EVs Enhanced, a company in Christchurch, New Zealand, will introduce its 16 Blade battery, a complete replacement platform for the Nissan Leaf, beginning in March of 2023. The company says it wants to take early electric cars like the Leaf and make them better. The Leaf was a groundbreaking car when it was new, but the battery was always it weakest link, primarily because Nissan decided not to use liquid cooling. Air cooling works pretty OK most of the time, but not so well in very hot locations and hardly at all during fast charging.
The 16 Blade battery uses an active thermal management system and has been designed to fit within the confines of the original Nissan battery pack enclosure. The company says its mission is “to develop and offer upgrades that enable existing electric vehicles to remain usable, relevant, and desirable as they age. By applying current technology, it is possible to make these vehicles significantly better, faster, and with longer range than when they were new.”
“The intention is to extend the usable lifetime of these vehicles as much as possible, firstly for the early adopters that originally purchased these vehicles and then for the following owners as they are ready to embrace this superior technology. We love electric vehicles and consider any steps towards promoting their adoption to be a worthy cause,” EVs Enhanced says. Amen to that.
The 16 Blade battery will be made available for all 24, 30, and 40 kWh Leaf models from 2011 through to the latest 2022 models. Upgrades for Leafs originally fitted with a 62 kWh battery are not being pursued due to physical mounting differences. The first model to receive 16 Blade support will be the 2013 onward 24 and 30 kWh Leafs, shortly followed by the 40kWh Leaf. Support for the original 2011-2012 model Leaf is planned to follow.
The 16 Blade battery upgrade will not work for the e-NV200 electric vans, however, the company says it is working on a solution that will allow owners of those vehicles to update their vehicles as well.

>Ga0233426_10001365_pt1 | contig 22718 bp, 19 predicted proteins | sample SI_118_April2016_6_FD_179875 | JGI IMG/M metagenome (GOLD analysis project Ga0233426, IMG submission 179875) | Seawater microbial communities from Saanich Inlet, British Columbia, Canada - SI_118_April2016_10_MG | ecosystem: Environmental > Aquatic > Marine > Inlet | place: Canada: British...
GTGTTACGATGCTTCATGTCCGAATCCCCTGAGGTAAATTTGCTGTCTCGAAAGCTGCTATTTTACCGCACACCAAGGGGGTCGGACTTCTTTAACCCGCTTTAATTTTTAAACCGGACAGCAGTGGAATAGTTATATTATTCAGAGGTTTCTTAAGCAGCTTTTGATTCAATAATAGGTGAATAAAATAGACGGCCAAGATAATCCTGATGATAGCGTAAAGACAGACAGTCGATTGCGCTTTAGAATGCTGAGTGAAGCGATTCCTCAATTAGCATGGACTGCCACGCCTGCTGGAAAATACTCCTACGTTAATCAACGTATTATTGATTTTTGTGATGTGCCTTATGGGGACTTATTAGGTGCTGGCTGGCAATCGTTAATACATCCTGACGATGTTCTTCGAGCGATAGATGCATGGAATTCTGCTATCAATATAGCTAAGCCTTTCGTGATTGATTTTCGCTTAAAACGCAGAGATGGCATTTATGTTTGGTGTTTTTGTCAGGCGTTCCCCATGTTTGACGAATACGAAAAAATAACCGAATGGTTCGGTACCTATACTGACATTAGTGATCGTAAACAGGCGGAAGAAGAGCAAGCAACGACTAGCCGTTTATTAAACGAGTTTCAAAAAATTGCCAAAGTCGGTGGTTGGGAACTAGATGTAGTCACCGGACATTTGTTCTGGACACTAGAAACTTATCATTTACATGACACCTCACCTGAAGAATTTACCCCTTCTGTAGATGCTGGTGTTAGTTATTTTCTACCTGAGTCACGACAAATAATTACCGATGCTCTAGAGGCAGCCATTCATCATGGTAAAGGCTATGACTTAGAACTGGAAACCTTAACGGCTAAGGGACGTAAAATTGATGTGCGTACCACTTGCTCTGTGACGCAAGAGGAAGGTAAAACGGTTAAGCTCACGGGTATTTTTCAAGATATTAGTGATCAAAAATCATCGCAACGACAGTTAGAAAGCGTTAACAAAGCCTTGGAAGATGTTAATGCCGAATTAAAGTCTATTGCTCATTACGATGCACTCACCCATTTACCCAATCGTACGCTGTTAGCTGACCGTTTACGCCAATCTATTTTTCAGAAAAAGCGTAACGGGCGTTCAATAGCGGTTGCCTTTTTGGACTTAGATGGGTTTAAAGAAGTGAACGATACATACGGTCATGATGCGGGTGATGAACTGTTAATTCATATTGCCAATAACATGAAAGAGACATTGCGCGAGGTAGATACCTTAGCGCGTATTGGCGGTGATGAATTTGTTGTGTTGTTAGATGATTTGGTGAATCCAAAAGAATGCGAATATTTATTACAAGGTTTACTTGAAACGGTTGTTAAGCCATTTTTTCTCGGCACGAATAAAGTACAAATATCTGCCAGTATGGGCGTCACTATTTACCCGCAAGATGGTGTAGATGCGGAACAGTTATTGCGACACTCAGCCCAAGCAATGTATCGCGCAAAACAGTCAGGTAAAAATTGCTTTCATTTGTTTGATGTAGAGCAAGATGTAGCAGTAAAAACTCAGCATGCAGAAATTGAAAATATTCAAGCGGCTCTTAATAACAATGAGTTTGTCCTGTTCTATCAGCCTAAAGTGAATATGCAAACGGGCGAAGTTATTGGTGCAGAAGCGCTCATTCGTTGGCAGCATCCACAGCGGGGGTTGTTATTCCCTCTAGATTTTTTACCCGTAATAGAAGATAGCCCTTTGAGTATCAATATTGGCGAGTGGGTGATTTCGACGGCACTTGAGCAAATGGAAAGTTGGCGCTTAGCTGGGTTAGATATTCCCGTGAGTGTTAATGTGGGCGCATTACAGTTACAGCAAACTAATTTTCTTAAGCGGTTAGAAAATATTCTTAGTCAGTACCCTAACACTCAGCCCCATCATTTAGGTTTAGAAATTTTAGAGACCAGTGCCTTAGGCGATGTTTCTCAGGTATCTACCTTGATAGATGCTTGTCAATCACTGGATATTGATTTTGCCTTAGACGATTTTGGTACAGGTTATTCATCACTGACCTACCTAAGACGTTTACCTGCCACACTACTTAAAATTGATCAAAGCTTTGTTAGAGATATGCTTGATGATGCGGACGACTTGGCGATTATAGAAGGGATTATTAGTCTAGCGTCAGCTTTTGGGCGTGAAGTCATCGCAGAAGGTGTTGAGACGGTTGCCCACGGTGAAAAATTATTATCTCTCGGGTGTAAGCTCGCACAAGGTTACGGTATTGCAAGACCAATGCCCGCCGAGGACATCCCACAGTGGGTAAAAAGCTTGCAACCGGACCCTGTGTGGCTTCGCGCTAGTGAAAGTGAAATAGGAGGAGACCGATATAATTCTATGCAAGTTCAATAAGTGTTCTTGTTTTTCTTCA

Range & Charging With The 16 Blade Battery
The 16 Blade battery will have three planned variants named RED, BLUE, and GREEN. These represent different cells with different chemistries and characteristics, but within the same sixteen module form factor. The initial focus is on the GREEN variant using long lifespan LFP chemistry and a capacity of approximately 40kWh. The BLUE variant focuses on maximum range with over 70kWh. The RED variant is for high performance applications (a Spec LEAF racing series, perhaps?) and will be produced in low quantities.
Thanks to its active thermal management system, the 16 Blade battery can achieve consistent DC fast charge rates even when multiple fast charges are needed in a single day, such as on a long road trip. The GREEN, BLUE, and RED variants all have different maximum charge rates, but the GREEN variant will be limited to a fast charge current of 125 A, just like the stock battery. Because of the cooling system, this peak current can be held up to 80% SOC. The charging time is reduced compared to a stock 40 kWh Leaf battery, which tapers quickly above 50% SOC.
The 16 Blade GREEN has a target single charge range of 270 km WLTP, which is nearly identical to the original battery. It uses the original battery enclosure from Nissan, which allows it to bolt right in, although there are some minor modifications required in the motor bay to accommodate the thermal management system.
The company points out that the LEAF has always been capable of V2G operation due to its use of the CHAdeMO charging standard. However, frequent use of that capability had a negative effect on battery life. “16 Blade GREEN with its long lifespan LFP chemistry means that V2G applications will be a very practical option for Leafs fitted with this battery solution.”